Development Education in Germany

Development Education

Development Education in Germany

Historical Background

Education on development issues in Germany began in the late SOs. Almost all of the major non-governmental organisations (hereafter NGOs) now active in the field nf DE were founded in the late 50s or early 60s in the Federal Republic of Germany, or have grown from initiatives started then.
The term NGO covers the whole spectrum, from the smallest lest action groups nr initiatives active on a community level (often generally known as grassroots movements), to large development aid organisations acting on a national nr international scale.

First Phase: 'An uneasy conscience makes itself felt'

The beginning of the economic boom following the hard post-war years saw the founding, nr the first steps towards the founding, of numerous NGOs. The motives for the establishment of these NGOs were varied, as were their principles and objectives, and their financial sources. In the NGOs' early years, development aid was first and foremost the provision of material aid - foodstuffs, for example. Public relations work was limited accordingly to provoking feelings of commiseration and compassion in order to push donations as high as possible. There was still very little sign of development work or education as we know it today.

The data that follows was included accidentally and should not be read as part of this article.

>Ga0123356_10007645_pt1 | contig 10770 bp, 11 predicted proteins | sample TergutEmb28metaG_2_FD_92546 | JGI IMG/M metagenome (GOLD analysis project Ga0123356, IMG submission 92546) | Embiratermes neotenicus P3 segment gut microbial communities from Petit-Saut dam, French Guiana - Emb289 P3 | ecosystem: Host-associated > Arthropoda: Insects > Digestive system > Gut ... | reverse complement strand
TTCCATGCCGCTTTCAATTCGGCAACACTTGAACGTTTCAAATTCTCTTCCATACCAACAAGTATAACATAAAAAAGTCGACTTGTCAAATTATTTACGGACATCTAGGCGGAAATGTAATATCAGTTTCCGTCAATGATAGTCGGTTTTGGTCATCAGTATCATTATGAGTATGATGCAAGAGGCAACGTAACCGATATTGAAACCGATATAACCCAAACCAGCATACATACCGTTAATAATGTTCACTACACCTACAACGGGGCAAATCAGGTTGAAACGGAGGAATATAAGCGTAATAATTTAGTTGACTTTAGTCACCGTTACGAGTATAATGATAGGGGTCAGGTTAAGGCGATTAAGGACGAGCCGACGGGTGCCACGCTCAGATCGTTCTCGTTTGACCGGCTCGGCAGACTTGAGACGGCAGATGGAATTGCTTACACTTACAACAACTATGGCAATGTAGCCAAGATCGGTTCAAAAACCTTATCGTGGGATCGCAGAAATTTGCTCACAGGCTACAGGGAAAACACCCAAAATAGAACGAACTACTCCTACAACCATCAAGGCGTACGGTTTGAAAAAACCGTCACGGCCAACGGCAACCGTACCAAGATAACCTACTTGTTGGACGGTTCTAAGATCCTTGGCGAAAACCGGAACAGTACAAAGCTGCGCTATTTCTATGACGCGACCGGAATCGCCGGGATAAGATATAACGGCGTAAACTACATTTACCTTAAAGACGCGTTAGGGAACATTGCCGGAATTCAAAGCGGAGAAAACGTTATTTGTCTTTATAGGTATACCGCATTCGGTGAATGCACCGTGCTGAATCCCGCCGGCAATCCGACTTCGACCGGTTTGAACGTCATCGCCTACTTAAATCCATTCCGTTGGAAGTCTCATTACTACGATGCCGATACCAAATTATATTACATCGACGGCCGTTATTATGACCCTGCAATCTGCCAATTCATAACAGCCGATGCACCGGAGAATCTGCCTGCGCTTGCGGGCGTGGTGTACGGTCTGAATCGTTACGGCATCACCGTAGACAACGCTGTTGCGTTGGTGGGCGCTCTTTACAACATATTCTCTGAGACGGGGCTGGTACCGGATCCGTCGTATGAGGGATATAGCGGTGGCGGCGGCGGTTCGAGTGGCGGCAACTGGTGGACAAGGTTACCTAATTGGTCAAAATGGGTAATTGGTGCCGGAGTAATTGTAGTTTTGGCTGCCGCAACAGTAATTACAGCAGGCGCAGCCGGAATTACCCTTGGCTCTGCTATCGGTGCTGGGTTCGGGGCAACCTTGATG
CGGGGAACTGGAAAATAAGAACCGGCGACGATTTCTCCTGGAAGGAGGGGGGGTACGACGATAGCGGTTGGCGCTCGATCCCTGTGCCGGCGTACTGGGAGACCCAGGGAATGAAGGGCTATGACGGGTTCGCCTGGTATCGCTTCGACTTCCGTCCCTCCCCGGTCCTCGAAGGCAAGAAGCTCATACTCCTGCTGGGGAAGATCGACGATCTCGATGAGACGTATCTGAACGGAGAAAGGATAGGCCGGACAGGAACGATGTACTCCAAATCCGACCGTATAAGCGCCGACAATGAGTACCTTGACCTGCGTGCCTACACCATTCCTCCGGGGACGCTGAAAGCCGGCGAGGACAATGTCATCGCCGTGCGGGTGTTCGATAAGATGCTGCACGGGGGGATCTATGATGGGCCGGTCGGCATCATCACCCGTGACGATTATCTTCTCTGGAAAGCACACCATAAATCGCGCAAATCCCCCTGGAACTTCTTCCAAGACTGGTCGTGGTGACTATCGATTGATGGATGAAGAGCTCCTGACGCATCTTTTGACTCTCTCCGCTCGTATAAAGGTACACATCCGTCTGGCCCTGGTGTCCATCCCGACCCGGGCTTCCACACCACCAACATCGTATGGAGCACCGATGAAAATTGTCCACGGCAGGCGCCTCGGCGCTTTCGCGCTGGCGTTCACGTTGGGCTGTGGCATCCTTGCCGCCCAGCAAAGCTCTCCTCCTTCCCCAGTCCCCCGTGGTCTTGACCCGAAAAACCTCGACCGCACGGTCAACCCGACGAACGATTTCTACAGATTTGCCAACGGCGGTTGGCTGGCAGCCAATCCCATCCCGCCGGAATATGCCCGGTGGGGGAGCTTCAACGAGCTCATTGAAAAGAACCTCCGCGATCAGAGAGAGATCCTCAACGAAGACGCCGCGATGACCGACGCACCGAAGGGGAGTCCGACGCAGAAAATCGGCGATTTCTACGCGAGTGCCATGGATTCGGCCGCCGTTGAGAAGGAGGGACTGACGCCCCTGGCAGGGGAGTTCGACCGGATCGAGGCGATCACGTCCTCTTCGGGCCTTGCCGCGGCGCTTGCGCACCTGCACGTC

Publications and relevant literature nf the period written for the German public were mostly in an accusatory tone and appealed to Christian morals. Already, the first slide-shows and videos nn development issues were being produced.
The film and television media, mostly in the form of documentaries, also simply served to record the situation of the reporters and their perspective. The reporters as researchers or adventurers whose travel studies smacked of colonialism - civilised `man' amongst savages.
The federal German government, represented by the Bundesministerium für wirtschaftliche Zusammenarbeit und Entwicklung (BMZ - German Ministry for Economic Cooperation and Development), saw development aid firstly as a foreign policy tool. It was not until a social democrat-liberal coalition took over in 1969 that development needs took their place next to the political necessities.

Second Phase: 'The seeds of a new social movement'

In the late 60s and early 70s, the motivation and direction of development information and policy changed, not least due to the influence of a so-called new social movement. NGOs sprouted like mushrooms, mostly small groups that formed around political issues such as women's rights, the environment, international solidarity and development, or disarmament. Their oppositional stance and social criticism brought fresh air onto the development scene.
The numerous action groups, information centres and Third World shops and centres, that still see themselves as part of the international solidarity movement today, were almost all formed during this period.
In 1969, the Institute for International Co-operation nf the Deutscher Volkshochschul-Verband (DVV - German Adult Education Association) was formed. The educational institution of Volkshochschule (Communal Adult Education Centre) is one of Germany's oldest and was established in 1830 for the education of the workers. The Institute, apart from providing advice and support for adult education in the South (and elsewhere), sees its task in the promotion of an understanding of the South amongst the Adult Education Centres' large public - the medium mainly lying in the crafts, arts, music and languages of those countries, on which courses are offered.